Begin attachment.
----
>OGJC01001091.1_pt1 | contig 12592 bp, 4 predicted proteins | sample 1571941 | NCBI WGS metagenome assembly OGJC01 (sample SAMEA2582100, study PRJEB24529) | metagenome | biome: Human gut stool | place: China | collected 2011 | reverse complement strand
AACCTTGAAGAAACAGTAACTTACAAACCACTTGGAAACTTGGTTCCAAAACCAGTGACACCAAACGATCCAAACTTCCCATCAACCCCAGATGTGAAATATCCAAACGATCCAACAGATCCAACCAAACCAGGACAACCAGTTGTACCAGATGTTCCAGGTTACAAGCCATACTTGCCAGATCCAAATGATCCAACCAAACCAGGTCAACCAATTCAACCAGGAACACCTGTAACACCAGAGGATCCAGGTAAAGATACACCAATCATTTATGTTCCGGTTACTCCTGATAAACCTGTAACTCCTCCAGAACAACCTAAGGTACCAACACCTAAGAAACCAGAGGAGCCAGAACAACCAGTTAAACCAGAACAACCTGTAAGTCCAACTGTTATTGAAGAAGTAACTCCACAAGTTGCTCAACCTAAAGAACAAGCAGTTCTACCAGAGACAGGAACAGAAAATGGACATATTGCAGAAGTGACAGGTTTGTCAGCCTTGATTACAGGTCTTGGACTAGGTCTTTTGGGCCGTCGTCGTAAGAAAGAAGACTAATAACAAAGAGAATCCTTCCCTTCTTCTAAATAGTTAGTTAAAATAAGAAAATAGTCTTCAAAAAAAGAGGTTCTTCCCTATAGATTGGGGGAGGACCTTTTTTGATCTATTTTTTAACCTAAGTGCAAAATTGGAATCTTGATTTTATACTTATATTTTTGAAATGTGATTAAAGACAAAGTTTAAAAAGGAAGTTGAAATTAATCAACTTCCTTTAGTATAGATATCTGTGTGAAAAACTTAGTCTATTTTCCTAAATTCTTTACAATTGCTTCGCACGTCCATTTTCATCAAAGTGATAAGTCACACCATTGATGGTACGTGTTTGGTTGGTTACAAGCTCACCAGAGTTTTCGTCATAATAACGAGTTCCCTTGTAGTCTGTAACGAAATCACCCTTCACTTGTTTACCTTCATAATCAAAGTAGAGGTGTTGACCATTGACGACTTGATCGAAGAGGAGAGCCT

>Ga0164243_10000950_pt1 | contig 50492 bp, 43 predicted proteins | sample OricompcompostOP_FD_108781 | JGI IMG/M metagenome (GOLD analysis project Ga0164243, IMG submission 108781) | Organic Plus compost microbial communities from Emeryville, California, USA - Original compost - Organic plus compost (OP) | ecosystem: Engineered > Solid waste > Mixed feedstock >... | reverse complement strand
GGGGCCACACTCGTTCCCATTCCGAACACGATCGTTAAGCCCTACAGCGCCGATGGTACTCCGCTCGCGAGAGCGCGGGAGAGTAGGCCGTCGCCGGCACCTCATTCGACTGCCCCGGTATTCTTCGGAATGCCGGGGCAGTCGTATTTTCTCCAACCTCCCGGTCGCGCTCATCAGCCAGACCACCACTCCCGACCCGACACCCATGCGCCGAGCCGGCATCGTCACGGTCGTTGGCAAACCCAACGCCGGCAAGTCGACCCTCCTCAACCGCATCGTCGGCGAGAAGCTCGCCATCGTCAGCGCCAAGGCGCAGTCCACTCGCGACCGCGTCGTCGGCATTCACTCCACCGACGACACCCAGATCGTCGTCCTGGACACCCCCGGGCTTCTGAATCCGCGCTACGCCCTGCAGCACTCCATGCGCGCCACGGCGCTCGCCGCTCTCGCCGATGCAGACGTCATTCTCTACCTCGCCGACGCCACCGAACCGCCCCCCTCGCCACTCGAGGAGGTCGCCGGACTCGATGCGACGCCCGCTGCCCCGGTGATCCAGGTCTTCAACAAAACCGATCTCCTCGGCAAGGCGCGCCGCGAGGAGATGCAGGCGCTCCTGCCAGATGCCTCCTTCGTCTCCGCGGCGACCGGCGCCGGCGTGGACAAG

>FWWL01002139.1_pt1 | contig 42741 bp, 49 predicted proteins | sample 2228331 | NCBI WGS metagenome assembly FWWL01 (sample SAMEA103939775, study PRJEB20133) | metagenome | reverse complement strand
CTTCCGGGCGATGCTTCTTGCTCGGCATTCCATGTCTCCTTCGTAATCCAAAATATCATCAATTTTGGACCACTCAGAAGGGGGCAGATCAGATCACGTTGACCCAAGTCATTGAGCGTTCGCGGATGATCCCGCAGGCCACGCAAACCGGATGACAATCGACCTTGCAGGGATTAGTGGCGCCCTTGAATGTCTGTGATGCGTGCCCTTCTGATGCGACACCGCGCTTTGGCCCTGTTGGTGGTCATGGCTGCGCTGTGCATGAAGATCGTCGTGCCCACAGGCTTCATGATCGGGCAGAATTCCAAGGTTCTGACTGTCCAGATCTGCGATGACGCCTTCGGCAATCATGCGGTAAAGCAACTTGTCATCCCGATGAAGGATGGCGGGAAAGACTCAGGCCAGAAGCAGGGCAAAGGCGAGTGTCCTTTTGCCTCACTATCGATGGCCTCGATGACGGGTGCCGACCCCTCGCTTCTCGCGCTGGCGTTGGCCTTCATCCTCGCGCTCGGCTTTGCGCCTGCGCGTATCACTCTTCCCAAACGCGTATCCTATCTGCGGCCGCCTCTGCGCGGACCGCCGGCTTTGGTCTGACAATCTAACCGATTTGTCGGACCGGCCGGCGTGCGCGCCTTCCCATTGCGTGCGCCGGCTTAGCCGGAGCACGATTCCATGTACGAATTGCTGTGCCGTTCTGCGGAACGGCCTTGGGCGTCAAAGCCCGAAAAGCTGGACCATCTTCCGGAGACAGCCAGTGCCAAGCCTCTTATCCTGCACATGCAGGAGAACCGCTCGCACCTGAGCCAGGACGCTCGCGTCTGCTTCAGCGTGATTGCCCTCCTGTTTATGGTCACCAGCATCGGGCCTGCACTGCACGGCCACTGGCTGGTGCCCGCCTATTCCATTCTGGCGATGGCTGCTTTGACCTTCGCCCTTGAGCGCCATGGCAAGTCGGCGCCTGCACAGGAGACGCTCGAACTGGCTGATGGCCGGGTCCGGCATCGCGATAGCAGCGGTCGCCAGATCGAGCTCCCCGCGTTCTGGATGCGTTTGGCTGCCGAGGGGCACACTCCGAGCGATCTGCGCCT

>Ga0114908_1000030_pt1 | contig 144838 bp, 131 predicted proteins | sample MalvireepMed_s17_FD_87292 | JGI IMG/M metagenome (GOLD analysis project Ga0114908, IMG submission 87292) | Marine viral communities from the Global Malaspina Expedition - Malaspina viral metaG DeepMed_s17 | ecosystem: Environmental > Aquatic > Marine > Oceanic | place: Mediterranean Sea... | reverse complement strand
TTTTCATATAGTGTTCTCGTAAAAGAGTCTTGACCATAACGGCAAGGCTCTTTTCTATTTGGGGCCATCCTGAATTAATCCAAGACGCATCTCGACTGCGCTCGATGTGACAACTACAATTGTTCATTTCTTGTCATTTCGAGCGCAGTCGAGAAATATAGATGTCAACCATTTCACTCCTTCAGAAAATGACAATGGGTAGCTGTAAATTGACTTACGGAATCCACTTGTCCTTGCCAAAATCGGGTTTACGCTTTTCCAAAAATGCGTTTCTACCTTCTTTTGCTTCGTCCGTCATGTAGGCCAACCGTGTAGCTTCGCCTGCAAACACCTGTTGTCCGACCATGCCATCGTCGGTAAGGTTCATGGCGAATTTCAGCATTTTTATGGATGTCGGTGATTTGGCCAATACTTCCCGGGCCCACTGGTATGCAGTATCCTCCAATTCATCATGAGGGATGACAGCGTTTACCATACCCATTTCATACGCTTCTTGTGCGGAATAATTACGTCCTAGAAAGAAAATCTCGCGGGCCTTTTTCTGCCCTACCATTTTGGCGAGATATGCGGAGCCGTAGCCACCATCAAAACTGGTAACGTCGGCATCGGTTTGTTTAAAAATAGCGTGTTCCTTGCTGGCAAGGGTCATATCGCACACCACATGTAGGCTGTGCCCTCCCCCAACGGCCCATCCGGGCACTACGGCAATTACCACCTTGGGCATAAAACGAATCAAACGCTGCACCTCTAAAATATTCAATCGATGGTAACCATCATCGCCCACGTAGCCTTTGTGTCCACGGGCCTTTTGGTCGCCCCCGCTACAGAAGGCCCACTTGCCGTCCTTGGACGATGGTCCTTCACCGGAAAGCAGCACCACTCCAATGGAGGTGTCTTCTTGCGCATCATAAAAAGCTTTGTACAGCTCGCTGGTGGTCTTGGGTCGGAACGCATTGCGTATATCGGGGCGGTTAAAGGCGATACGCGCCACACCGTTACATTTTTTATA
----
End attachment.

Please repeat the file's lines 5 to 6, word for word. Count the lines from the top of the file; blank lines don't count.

>FWWL01002139.1_pt1 | contig 42741 bp, 49 predicted proteins | sample 2228331 | NCBI WGS metagenome assembly FWWL01 (sample SAMEA103939775, study PRJEB20133) | metagenome | reverse complement strand
CTTCCGGGCGATGCTTCTTGCTCGGCATTCCATGTCTCCTTCGTAATCCAAAATATCATCAATTTTGGACCACTCAGAAGGGGGCAGATCAGATCACGTTGACCCAAGTCATTGAGCGTTCGCGGATGATCCCGCAGGCCACGCAAACCGGATGACAATCGACCTTGCAGGGATTAGTGGCGCCCTTGAATGTCTGTGATGCGTGCCCTTCTGATGCGACACCGCGCTTTGGCCCTGTTGGTGGTCATGGCTGCGCTGTGCATGAAGATCGTCGTGCCCACAGGCTTCATGATCGGGCAGAATTCCAAGGTTCTGACTGTCCAGATCTGCGATGACGCCTTCGGCAATCATGCGGTAAAGCAACTTGTCATCCCGATGAAGGATGGCGGGAAAGACTCAGGCCAGAAGCAGGGCAAAGGCGAGTGTCCTTTTGCCTCACTATCGATGGCCTCGATGACGGGTGCCGACCCCTCGCTTCTCGCGCTGGCGTTGGCCTTCATCCTCGCGCTCGGCTTTGCGCCTGCGCGTATCACTCTTCCCAAACGCGTATCCTATCTGCGGCCGCCTCTGCGCGGACCGCCGGCTTTGGTCTGACAATCTAACCGATTTGTCGGACCGGCCGGCGTGCGCGCCTTCCCATTGCGTGCGCCGGCTTAGCCGGAGCACGATTCCATGTACGAATTGCTGTGCCGTTCTGCGGAACGGCCTTGGGCGTCAAAGCCCGAAAAGCTGGACCATCTTCCGGAGACAGCCAGTGCCAAGCCTCTTATCCTGCACATGCAGGAGAACCGCTCGCACCTGAGCCAGGACGCTCGCGTCTGCTTCAGCGTGATTGCCCTCCTGTTTATGGTCACCAGCATCGGGCCTGCACTGCACGGCCACTGGCTGGTGCCCGCCTATTCCATTCTGGCGATGGCTGCTTTGACCTTCGCCCTTGAGCGCCATGGCAAGTCGGCGCCTGCACAGGAGACGCTCGAACTGGCTGATGGCCGGGTCCGGCATCGCGATAGCAGCGGTCGCCAGATCGAGCTCCCCGCGTTCTGGATGCGTTTGGCTGCCGAGGGGCACACTCCGAGCGATCTGCGCCT